A few years ago, a student browsing the stacks in Harvard’s Harry Elkins Widener Memorial Library opened an old book. Pasted in the front was a letter from author and philosopher Henry David Thoreau, an 1837 graduate of the College who is today an icon of civil disobedience.
This civil and obedient student alerted library authorities, who withdrew the letter from circulation, copied and cataloged it, and secured it for posterity in a safer place.
That letter is among 11,000 fragile or rare items rescued since 2008 from the stacks at Widener by students, scholars, and library staff who have a keen sense of what needs to be protected and conserved. Such items end up on what library insiders call “The Shelf,” a book-lined basement corridor in Widener overseen by Preservation and Digital Imaging Services. Think of it as triage, experts there say. Rescued items are assessed, repaired, digitized, and — most often — removed from general circulation. (Support for this work comes from the Daniel L. and Alisa R. Doctoroff Library Fund and from the Betty and Barrington Moore Jr. Fund for the Harvard College Library.)
The origins of this rescue effort go back to the days of microfilm, when a “brittled books” program flagged fragile volumes. They were copied to film, and the originals were placed in collections where physical access is limited. Since 2008, a new digitization-conservation collaboration at Widener reviews vulnerable materials from the stacks, digitizes them, and updates catalog entries. (Harvard is believed to employ the only full-time preservation review librarian in the country.) In the end, access is improved for scholars worldwide.
“Objects are being moved to wherever is best for them,” said Franziska Frey, the Malloy-Rabinowitz Preservation Librarian and head of Preservation and Digital Imaging Services. “But they can still be on your desktop,” added Maggie Hale, librarian for collections digitization.
The Thoreau letter points to a surprising fact. Many items in general circulation at Widener would anywhere else only be found in special collections. Vulnerable items still in the stacks come to light because of alert library users. “They’re targeting the items we most want to find,” said Todd Bachmann, associate head of imaging services at Widener.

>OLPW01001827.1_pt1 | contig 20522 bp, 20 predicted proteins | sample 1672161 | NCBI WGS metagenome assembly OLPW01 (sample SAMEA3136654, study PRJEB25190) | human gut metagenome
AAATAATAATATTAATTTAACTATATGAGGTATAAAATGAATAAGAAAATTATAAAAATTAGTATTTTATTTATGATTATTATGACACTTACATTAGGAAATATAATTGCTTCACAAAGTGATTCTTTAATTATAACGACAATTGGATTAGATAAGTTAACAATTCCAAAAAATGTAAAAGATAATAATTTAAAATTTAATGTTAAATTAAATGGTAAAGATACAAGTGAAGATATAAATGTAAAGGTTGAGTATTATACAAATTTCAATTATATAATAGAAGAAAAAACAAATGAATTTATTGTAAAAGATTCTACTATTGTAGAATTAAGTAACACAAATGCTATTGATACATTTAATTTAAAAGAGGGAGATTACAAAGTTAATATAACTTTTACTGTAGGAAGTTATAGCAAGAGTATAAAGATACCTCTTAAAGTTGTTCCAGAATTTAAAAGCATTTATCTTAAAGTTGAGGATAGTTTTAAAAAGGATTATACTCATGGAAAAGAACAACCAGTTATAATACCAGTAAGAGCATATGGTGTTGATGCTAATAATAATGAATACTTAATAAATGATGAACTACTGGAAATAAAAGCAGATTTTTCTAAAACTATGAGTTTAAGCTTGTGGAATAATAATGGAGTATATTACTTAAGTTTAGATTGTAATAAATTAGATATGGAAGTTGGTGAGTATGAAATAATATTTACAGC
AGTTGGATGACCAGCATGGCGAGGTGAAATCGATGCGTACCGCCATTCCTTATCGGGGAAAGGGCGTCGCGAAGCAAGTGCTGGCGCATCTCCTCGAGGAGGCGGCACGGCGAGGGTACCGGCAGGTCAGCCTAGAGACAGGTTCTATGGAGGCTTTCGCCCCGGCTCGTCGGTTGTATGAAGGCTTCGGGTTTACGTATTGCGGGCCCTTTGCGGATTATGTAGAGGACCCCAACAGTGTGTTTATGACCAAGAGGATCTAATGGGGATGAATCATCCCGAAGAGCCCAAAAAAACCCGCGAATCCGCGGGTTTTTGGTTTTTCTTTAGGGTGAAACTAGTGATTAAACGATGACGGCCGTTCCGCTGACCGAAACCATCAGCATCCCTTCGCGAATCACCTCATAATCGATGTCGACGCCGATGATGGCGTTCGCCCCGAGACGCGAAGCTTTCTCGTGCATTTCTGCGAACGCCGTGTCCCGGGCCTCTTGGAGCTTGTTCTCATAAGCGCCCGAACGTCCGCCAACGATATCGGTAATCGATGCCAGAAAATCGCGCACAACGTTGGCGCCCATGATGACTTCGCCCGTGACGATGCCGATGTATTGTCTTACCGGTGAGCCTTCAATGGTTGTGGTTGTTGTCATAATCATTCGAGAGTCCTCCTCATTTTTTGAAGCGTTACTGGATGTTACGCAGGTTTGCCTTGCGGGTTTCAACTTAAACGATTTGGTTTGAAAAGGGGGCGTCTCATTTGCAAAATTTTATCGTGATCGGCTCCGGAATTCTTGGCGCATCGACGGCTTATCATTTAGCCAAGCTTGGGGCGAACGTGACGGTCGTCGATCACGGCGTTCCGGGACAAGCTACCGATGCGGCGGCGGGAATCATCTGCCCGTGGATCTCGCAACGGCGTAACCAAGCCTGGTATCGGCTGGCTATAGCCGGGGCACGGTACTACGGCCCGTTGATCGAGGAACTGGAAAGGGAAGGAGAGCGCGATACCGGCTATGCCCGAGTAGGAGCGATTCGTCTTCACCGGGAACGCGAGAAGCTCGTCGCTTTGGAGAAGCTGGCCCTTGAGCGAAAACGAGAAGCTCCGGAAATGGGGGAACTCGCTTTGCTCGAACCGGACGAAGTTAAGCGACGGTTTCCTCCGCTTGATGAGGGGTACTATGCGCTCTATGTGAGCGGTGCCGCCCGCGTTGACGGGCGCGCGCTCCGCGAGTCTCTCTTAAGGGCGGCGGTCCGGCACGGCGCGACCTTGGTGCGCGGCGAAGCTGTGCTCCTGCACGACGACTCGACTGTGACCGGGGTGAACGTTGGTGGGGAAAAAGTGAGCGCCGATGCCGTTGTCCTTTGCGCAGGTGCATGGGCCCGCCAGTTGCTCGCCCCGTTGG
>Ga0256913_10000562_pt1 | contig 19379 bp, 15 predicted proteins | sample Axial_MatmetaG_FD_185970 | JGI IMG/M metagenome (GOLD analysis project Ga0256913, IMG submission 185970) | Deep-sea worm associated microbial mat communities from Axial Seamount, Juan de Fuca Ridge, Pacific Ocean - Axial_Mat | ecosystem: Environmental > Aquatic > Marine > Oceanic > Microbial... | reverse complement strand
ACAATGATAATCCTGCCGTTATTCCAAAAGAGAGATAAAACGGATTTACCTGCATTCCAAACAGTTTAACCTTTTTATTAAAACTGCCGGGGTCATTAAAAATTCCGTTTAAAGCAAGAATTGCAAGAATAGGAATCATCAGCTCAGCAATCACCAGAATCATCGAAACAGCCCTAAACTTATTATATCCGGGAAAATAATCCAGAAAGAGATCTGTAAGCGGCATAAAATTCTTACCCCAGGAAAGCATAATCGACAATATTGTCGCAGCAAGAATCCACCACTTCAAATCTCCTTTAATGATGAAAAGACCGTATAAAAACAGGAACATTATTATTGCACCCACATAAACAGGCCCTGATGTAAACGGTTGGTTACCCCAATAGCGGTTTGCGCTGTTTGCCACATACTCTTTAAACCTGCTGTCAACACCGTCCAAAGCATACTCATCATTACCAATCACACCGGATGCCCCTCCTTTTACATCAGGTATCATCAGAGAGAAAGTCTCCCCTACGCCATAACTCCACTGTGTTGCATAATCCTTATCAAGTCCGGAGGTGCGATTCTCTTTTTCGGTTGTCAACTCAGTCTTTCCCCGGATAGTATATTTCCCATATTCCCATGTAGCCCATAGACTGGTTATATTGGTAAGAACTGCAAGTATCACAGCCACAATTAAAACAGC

His boss, Bill Comstock, calls it “deputizing” the students, scholars, and staff who comb through holdings. (If you find an item in the stacks that seems rare or vulnerable, take it to the circulation desk. Attendants there get regular conservation training.)
Rare items linger in the stacks, in part, from the sheer size and complexity of Harvard’s collections. The University has more than 90 libraries across the globe. They hold 17 million items in a system that is the oldest in the United States and the largest in the academic world. Widener, its flagship operation, contains 4.5 million books and other cataloged items on 65 miles of shelves. Widener is six stories high and has four stories of stacks underground.
Add to size the complexities that age brings to a library system. Harvard’s first books date to 1638. By the time of the American Revolution Harvard still had only 1,000 volumes, but by the eve of the Civil War it had 65,000. Some of the latter, it seems, are still in general circulation, along with many of the 164,000 items the library had cataloged by 1877.
Then there is the fact that Harvard’s collection includes more than books. John Langdon Sibley, head librarian at Harvard from 1856 to 1877, called himself “a sturdy beggar” of library items. During his tenure, donated volumes arrived by the box and barrel. But the prescient Sibley also saw the value of pamphlets and other ephemera. As early as 1853, while still an assistant librarian, he had collected 30,000 or more — many of them rummaged from old trucks, bought at auction, or rescued from pulping operations. It is these pamphlets and other nontraditional items that often show up on “The Shelf.”
Items recently saved from the open stacks include a collection of cartoonlike drawings done by Harvard undergraduates in 1850. (“I’m not sure they’re still funny,” said Bachmann.) There is a complete set of a royalist French journal in print from 1790 to 1792 — one of just a few in the United States. Add to that a bound copy of what look like old baseball cards, a book salesman’s dummy copy of “Half Hour Sundays with Jesus.” There is a book of horrific battlefield images from World War I, a rare vanity press album showing Henry Ford on vacation with other captains of industry, and an 1893 pamphlet from the other side of the tracks: In a few cheap pages, Isaac Jenkins tells his story of being lynched and left to die.
Not many things recovered from the stacks at Widener have the stature of a letter from Thoreau — “marquee items,” Comstock called them. But all of them echo Sibley’s 1846 diary entry on ephemera: What is “not very valuable now,” he wrote, “will become valuable here after.”